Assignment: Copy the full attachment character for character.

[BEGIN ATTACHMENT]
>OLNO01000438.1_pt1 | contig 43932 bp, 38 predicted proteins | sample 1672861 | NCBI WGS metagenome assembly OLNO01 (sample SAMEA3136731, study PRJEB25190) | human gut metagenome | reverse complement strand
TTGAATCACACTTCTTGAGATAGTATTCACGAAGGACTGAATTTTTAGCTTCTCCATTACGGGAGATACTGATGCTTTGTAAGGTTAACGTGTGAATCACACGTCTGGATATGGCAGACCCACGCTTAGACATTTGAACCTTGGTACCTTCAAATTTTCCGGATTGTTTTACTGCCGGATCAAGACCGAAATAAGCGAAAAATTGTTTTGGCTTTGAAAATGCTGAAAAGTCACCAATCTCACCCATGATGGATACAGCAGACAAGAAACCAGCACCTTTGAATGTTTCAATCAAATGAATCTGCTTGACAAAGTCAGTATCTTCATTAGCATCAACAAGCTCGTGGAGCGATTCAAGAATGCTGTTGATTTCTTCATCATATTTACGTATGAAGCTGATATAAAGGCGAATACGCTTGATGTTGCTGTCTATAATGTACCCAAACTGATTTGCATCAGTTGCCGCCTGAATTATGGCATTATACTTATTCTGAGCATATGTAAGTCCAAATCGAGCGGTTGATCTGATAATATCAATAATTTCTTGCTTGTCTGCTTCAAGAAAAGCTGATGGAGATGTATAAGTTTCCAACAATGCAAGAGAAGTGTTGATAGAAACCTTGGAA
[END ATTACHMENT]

>OLNO01000438.1_pt1 | contig 43932 bp, 38 predicted proteins | sample 1672861 | NCBI WGS metagenome assembly OLNO01 (sample SAMEA3136731, study PRJEB25190) | human gut metagenome | reverse complement strand
TTGAATCACACTTCTTGAGATAGTATTCACGAAGGACTGAATTTTTAGCTTCTCCATTACGGGAGATACTGATGCTTTGTAAGGTTAACGTGTGAATCACACGTCTGGATATGGCAGACCCACGCTTAGACATTTGAACCTTGGTACCTTCAAATTTTCCGGATTGTTTTACTGCCGGATCAAGACCGAAATAAGCGAAAAATTGTTTTGGCTTTGAAAATGCTGAAAAGTCACCAATCTCACCCATGATGGATACAGCAGACAAGAAACCAGCACCTTTGAATGTTTCAATCAAATGAATCTGCTTGACAAAGTCAGTATCTTCATTAGCATCAACAAGCTCGTGGAGCGATTCAAGAATGCTGTTGATTTCTTCATCATATTTACGTATGAAGCTGATATAAAGGCGAATACGCTTGATGTTGCTGTCTATAATGTACCCAAACTGATTTGCATCAGTTGCCGCCTGAATTATGGCATTATACTTATTCTGAGCATATGTAAGTCCAAATCGAGCGGTTGATCTGATAATATCAATAATTTCTTGCTTGTCTGCTTCAAGAAAAGCTGATGGAGATGTATAAGTTTCCAACAATGCAAGAGAAGTGTTGATAGAAACCTTGGAA